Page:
Join us in Paris for the first ever GovTech Summit, where we will discuss how technology innovators are transforming cities and governments across Europe!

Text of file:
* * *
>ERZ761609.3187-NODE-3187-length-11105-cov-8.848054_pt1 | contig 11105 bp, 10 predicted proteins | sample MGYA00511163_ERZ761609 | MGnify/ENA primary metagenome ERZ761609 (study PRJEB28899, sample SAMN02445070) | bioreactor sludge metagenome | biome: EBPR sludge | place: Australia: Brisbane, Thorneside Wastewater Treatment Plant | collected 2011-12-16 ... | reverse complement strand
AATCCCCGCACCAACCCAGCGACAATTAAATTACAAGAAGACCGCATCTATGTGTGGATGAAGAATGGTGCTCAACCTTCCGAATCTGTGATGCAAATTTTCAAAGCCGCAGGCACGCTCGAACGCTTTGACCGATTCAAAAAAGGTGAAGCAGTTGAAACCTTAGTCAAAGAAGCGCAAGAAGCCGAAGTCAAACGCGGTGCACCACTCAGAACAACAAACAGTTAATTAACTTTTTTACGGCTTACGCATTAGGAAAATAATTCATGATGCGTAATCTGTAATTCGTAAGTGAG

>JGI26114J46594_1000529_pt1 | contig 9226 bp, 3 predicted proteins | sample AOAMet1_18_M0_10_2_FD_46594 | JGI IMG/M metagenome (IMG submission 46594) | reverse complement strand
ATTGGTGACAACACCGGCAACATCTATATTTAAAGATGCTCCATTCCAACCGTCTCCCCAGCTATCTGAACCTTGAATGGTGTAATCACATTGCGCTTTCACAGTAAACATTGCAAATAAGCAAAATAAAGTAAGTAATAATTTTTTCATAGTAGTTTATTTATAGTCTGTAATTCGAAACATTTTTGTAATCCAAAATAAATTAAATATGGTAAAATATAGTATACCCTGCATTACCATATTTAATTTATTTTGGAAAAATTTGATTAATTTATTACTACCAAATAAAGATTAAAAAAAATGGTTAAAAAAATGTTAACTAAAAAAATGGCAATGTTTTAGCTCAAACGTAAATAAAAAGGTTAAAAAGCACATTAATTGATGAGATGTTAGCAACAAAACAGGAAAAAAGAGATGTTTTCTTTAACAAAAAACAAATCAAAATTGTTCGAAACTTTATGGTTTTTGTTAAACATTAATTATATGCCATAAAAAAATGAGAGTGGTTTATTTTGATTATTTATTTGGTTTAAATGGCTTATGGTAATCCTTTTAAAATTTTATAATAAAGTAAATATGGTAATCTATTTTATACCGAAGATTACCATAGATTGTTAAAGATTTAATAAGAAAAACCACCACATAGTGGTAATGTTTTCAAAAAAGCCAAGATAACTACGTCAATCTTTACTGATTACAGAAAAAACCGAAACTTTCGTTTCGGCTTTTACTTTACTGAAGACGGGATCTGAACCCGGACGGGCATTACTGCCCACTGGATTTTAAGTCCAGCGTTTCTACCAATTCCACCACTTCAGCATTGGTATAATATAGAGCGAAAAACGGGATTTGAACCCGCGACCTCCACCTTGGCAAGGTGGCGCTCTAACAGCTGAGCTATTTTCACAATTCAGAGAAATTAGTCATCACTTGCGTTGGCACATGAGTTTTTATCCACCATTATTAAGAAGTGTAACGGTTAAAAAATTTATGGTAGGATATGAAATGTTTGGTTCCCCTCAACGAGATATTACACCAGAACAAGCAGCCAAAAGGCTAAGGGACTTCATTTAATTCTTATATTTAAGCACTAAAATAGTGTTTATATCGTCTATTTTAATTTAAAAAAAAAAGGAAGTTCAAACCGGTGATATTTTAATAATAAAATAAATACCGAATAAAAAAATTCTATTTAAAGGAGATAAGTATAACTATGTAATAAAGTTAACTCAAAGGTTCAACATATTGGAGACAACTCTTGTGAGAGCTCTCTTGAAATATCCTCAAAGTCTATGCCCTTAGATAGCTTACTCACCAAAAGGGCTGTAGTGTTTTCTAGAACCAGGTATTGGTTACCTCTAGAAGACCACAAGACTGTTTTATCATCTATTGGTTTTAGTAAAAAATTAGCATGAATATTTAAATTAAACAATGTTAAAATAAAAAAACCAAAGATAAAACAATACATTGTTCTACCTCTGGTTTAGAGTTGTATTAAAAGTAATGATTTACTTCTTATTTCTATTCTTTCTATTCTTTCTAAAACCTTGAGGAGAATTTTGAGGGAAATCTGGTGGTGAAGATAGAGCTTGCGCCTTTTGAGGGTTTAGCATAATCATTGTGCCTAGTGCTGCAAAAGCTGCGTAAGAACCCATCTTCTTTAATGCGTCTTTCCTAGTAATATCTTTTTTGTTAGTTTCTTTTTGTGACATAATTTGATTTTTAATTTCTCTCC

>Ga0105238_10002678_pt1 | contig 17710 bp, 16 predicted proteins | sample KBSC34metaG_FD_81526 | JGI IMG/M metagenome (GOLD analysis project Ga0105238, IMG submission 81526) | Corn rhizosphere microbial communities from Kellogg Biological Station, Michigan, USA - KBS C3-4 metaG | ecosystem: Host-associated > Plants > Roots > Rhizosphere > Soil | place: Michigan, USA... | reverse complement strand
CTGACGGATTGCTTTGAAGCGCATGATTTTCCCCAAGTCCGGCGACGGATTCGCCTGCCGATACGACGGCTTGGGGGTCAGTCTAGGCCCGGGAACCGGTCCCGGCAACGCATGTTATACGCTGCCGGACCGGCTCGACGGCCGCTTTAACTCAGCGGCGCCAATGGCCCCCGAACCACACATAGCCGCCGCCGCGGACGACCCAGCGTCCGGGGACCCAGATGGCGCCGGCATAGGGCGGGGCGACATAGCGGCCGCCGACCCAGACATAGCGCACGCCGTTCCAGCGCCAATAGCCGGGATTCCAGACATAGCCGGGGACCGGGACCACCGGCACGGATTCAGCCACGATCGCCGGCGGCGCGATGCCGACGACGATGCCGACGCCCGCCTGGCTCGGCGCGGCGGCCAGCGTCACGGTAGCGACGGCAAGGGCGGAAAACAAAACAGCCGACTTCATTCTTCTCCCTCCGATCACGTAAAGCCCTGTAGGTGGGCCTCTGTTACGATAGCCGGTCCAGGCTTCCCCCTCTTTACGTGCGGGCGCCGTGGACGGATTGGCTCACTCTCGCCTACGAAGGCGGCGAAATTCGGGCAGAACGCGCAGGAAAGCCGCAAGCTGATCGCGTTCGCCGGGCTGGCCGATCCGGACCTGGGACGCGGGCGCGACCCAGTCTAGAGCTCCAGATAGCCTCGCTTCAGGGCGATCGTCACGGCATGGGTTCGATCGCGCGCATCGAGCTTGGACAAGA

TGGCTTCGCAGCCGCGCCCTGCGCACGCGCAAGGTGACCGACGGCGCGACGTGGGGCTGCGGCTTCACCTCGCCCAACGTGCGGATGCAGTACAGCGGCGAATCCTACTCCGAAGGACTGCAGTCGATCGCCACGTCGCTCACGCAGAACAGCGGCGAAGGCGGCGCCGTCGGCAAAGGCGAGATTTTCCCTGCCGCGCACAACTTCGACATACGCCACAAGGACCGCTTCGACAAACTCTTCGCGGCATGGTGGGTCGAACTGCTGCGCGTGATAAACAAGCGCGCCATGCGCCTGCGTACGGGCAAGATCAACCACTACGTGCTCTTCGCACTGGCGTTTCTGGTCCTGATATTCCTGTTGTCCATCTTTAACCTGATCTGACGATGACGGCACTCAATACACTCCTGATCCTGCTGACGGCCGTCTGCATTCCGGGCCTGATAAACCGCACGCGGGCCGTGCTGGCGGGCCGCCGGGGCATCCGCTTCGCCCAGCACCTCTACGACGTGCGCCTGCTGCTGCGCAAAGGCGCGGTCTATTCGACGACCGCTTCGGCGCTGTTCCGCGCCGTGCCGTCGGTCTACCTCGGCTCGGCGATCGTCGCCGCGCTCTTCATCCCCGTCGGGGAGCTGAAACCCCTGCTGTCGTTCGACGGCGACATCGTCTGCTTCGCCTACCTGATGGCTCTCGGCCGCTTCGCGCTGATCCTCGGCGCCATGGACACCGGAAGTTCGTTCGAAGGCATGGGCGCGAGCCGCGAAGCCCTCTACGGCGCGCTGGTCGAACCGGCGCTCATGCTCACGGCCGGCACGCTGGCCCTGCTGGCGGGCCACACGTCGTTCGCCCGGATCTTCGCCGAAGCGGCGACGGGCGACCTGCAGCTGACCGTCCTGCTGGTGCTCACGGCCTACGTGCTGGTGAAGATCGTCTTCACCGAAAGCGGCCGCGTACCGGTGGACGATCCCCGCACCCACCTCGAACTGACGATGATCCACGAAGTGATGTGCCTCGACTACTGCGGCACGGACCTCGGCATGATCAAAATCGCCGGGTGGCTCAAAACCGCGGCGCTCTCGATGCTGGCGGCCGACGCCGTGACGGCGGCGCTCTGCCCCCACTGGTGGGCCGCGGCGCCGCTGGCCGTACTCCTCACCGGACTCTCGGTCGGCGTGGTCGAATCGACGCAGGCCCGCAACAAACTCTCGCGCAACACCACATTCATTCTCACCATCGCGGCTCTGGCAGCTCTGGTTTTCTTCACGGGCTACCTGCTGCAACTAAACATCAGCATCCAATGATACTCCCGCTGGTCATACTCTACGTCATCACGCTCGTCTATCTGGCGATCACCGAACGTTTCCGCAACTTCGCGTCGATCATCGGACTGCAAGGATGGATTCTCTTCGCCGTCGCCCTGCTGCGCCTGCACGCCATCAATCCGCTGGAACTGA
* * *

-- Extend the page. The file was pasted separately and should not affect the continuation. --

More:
The GovTech Startups Transforming Europe, By Country